Smith, Currie & Hancock LLP Document Search Results (44)
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|Procedural Differences for Claims on Standard Form Performance and Payment Bonds|
Jonathan R. Mayo; Smith, Currie & Hancock LLP;
September 5, 2014, previously published on September 2, 2014Construction suretyship is a three-part relationship in which a surety provides performance and payment bonds guarantying the performance of a contractor to an owner and the contractor’s subcontractors and suppliers. A contractor may also demand performance and payment bonds from its...
|Discretionary Protection - State Bonding Requirements in P3 Projects|
Vianney Lopez; Smith, Currie & Hancock LLP;
August 25, 2014, previously published on August 19, 2014Public-private partnerships (“P3s”) have become an increasingly popular procurement method for public projects. P3s refer to the partnership between a public government agency—which can be federal, state, or local—and a private entity. The private entity’s role in...
|Minimize the Inherent Risk in "Scope Bidding" by Amending Your Form Subcontract|
Eugene J. Heady; Smith, Currie & Hancock LLP;
August 12, 2014, previously published on August 8, 2014Subcontractors must exercise particular care if the project specifications are performance specifications or otherwise described by so-called “scope” criteria. A scope specification is one that describes the general scope of the project in terms of design, dimension, and major...
|A Primer on the Miller Act's Federal Bonding Requirements|
Daniel M. Carrico; Smith, Currie & Hancock LLP;
August 11, 2014If you have ever been involved with a federal construction project—either as a contractor, subcontractor, supplier, or surety—you have probably had to deal with the Miller Act. That’s not surprising. Few pieces of legislation are more ubiquitous when it comes to construction work...
|Contract's Notice Provision Bars Claim for Extra Work|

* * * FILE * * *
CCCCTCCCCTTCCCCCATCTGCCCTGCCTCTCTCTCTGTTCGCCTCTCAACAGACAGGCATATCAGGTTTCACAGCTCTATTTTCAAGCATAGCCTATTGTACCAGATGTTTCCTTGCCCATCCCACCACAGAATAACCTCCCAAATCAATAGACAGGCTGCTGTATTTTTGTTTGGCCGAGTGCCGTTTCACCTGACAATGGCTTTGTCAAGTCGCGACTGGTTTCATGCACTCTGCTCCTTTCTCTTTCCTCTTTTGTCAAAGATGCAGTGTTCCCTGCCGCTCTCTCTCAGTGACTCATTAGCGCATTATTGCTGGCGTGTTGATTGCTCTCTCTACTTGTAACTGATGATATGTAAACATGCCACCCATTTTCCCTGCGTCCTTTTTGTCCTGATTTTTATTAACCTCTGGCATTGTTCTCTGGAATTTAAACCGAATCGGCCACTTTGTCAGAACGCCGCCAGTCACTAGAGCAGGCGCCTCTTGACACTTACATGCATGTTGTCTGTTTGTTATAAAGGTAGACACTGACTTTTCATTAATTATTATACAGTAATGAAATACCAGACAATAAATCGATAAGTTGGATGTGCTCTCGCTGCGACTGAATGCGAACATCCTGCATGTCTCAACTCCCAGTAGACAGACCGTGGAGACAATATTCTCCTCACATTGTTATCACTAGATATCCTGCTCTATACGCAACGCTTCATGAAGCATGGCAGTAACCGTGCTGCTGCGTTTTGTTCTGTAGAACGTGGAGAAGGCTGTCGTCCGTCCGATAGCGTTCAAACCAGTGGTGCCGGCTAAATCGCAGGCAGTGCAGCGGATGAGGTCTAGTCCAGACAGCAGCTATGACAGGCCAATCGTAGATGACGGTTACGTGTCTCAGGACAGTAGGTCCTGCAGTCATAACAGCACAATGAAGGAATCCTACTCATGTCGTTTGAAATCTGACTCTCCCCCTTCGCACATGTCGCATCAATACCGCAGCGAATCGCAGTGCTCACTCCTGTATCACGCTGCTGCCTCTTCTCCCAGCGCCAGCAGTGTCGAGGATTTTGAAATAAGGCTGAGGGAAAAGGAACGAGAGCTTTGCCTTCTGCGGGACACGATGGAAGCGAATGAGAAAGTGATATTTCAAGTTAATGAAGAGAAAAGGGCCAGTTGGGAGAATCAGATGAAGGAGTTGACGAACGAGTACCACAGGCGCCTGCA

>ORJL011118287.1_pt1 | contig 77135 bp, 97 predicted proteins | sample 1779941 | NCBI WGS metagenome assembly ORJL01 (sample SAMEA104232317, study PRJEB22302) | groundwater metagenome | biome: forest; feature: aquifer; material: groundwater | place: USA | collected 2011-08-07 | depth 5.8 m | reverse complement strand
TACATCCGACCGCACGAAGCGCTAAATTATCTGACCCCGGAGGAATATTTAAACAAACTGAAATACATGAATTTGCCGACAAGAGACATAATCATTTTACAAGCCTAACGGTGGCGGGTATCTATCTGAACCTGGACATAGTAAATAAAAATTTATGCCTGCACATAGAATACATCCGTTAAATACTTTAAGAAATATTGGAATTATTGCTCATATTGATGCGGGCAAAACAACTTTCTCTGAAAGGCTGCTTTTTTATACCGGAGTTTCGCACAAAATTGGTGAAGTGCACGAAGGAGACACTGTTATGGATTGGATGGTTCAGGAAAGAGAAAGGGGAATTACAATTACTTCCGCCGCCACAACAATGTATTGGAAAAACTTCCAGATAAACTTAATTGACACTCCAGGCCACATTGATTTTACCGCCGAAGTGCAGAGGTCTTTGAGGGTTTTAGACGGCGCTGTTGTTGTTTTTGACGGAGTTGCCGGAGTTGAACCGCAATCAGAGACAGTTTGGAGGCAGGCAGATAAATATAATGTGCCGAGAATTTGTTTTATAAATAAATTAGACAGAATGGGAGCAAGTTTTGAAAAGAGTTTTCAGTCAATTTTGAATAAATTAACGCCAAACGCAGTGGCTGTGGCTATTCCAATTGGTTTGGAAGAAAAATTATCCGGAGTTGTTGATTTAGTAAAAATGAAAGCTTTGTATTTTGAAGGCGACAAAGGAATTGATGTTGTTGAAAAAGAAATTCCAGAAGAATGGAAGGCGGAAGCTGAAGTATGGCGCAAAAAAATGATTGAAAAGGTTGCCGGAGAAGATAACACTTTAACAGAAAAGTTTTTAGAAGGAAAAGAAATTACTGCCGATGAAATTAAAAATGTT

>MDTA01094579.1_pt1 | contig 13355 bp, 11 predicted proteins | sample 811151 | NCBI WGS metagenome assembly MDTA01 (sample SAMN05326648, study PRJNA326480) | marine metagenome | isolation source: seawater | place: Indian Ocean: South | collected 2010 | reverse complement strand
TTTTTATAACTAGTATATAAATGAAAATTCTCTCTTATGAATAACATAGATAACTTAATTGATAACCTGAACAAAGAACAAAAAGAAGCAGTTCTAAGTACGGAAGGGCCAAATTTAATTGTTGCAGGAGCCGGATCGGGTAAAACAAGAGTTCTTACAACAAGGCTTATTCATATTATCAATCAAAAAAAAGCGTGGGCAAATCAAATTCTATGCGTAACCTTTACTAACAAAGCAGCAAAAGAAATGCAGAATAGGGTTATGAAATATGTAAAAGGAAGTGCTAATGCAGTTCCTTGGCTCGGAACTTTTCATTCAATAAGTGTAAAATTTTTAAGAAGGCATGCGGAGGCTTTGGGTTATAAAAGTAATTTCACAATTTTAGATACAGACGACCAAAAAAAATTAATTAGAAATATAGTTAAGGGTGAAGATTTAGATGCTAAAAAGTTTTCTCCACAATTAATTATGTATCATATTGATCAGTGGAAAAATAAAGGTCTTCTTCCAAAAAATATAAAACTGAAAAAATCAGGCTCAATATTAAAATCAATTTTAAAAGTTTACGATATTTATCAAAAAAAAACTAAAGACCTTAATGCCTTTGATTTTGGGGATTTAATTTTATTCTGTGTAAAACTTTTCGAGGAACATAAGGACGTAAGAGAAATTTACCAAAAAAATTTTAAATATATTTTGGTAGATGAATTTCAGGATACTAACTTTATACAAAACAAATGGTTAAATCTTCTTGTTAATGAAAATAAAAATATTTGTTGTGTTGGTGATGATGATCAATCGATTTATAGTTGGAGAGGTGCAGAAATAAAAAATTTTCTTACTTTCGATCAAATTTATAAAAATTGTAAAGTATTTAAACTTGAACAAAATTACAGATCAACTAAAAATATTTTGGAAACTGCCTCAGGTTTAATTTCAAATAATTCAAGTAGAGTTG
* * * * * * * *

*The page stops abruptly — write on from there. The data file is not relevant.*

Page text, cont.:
James K. Bidgood, Jay R. Houghton, Joseph Young; Smith, Currie & Hancock LLP;
July 22, 2014, previously published on July 7, 2014The United States Court of Federal Claims recently held that a contractor’s claim for additional compensation for a change should be denied because the contractor failed to satisfy its contract’s written notice requirements. K-Con Building Systems, Inc. v. The United States, 114 Fed....
|An Overview of the Difference Between Indemnity Obligations and Obligations to Provide Additional Insured Coverage|
Smith Currie Hancock LLP;
July 18, 2014, previously published on July 7, 2014One of the most important risk-shifting devices in a construction contract is the indemnification provision because it protects one party from financial loss and damages arising from future problems occurring during the project. Indemnification is a promise that one party will make good on any...
|Anti-Indemnification Statutes and Their Impact upon Insuring Indemnification Obligations Versus Those of an Additional Insured|
Jay R. Houghton; Smith, Currie & Hancock LLP;
July 18, 2014, previously published on July 7, 2014Construction projects are inherently risky endeavors. A myriad of things that can go wrong range from damaging a tree on neighboring property, to the structural failure of a completed building, and the loss of limb or life. One of the most important reasons one enters into a contract while...
|ISO 2013 Additional Insured Endorsements Revisions - What the Construction Industry Needs to Do|
Nicholas H. Ceavers; Smith, Currie & Hancock LLP;
July 18, 2014, previously published on July 7, 2014New risks associated with recent revisions to the standard ISO Additional Insured endorsements language have not been addressed by many in the construction industry. Although these revisions occurred in April of 2013, many participants in the construction industry have failed to take adequate...
|Public Policy Limitations on Indemnity for Sole or Partial Negligence|
Stephen J. Kelleher; Smith, Currie & Hancock LLP;
July 18, 2014, previously published on July 7, 2014Contractors often develop standard contracts for use on a variety of projects, tailored most often to the demands and particular needs of the owner and the project involved. Often these standard contracts include indemnification provisions that require the subcontractor to indemnify the general...
|SBA Increases Small Business Size Standards for Construction|
Stephen J. Kelleher, Steven L. Reed, Alan I. Saltman; Smith, Currie & Hancock LLP;
July 9, 2014, previously published on June 19, 2014In an interim rule published June 12, 2014, effective July 14, 2014, the Small Business Administration has updated its revenue based size standards for small businesses. Citing the need to adjust the size standards due to inflation at least once every five years, SBA made the first adjustment to...